Yella is a weird film and I didn’t really get into it. While it has an interesting atmosphere and good performances, the story itself left me mostly bewildered and not in a good way.
A few months ago, pregnant Sarah (Alysson Paradis) was in a car accident. Her husband died, she and the baby survived. But Sarah has been shell-shocked ever since and can’t really look forward to the child, even though birth is drawing ever closer. One night, a woman (Béatrice Dalle) knocks on her door and asks to use the phone. When Sarah refuses she tries to force her way inside. Rattled, Sarah calls the police who can find no trace of the strange woman. But that doesn’t mean she’s gone and has given up getting what she wants: Sarah’s child.
There is a lot to appreciate about Inside, at least before it descends into the realm of utter stupidity (which is about the last third of the film). For me, the parts that didn’t work outweighed the parts that did though.
Reed (Ioan Gruffud) and Sue (Jessica Alba) are about to get married. But being a superhero couple makes having an undisturbed wedding rather difficult, especially since a series of global disturbances just caught Reed’s attention. But when a mysterious silver surfer crashes their wedding and causes a lot of destruction in New York, they realize that the disturbances are not actually limited to Earth itself.
I was talking with Arysuh about never having seen this film or the one before and that culminated in me watching and livetweeting both films while drinking vodka. You can read the entire thing after the jump, in lieu of a proper review. For a short summary know this: 4: Rise of the Silver Surfer is abysmal. Not even alcohol makes it funny and I was cringing throughout most of the film. It’s sexist and boring. If you value your sanity, stay away.
Detective Eddie Argo (Stellan Skarsgård) is investigating a series of murders with his new partner Helen Westcott (Melissa George). The bodies all have parts of an equation carved into their skin. They all seem to lead back to a horrific crime that happened a few years ago and that Eddie was deeply involved with. But what do the killings have to do with the equation?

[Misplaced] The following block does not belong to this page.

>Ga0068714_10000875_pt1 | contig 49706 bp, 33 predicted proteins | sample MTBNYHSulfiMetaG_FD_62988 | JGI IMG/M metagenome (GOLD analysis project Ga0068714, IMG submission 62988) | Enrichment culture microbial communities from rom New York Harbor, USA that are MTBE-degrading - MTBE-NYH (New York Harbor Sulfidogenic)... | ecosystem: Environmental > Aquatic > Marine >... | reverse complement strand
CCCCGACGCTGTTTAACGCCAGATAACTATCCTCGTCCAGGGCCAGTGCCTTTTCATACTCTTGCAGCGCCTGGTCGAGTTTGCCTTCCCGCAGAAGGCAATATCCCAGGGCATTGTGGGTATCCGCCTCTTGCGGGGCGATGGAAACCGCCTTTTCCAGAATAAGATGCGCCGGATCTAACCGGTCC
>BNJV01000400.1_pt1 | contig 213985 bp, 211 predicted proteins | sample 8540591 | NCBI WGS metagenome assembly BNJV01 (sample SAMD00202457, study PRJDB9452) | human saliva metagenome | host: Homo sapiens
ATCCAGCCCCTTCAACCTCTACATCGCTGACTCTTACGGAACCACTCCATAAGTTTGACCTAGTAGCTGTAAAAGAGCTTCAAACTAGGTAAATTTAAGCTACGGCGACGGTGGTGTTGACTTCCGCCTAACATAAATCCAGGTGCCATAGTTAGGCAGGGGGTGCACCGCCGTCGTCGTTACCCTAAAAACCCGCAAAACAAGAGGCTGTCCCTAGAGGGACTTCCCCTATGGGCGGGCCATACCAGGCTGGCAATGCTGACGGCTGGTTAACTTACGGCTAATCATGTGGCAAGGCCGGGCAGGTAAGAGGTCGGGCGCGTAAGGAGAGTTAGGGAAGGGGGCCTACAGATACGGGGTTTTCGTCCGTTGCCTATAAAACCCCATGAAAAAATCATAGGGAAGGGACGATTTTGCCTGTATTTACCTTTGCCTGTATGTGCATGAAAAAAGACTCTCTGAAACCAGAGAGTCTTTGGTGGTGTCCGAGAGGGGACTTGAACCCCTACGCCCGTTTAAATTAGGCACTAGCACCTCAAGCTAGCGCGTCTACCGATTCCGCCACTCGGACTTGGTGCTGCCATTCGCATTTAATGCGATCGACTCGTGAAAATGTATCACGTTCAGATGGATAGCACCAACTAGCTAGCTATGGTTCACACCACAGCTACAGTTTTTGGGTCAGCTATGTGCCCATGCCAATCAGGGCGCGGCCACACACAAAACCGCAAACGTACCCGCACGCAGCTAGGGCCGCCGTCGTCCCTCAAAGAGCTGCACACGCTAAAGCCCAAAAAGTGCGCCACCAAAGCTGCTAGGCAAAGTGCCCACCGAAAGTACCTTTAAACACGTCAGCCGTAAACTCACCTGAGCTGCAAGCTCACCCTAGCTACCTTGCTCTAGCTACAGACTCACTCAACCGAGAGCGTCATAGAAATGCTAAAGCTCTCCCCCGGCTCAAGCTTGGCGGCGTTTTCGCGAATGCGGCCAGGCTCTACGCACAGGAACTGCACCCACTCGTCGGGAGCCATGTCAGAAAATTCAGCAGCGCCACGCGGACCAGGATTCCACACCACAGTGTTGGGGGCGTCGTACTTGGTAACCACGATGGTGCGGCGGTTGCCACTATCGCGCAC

w Delta z is a rather idiosyncratic film. It feels like a philosophical thought experiment in movie form. For long stretches that is interesting, but sometimes the film part suffers for it. But it’s always thought-provoking.
Nicholas Angel (Simon Pegg) is London’s star police man. But his success makes the rest of the service look bad, so he is reassigned to the small town of Sandford, where he’s partnered up with Danny Butterman (Nick Frost). Sandford might officially be the safest town in the UK, but Nick’s investigations soon turn up some weird things, when a series of freak accidents start.
Man, I really love this movie. It’s funny, fast-paced and riddled with cameos (some of which I only just learned about, like Peter Jackson and Cate Blanchett). It’s just an absolute joy to watch.
After the FBI has been hacked, John McClane (Bruce Willis) is supposed to bring in Matthew (Justin Long), a suspected hacker. What should be a routine pick-up and drop-off, ends up in a full-blown shoot-out. And suddenly McClane finds himself right in the middle of the biggest hack of the century, trying to avoid the complete dismantling of the financial system.
After I actually liked the third Die Hard movie, I thought that I had finally hit my stride with these films. Unfortunately McClane is totally unhinged in this film, and they liberally peppered the script with misogyny and racism. That is not cool.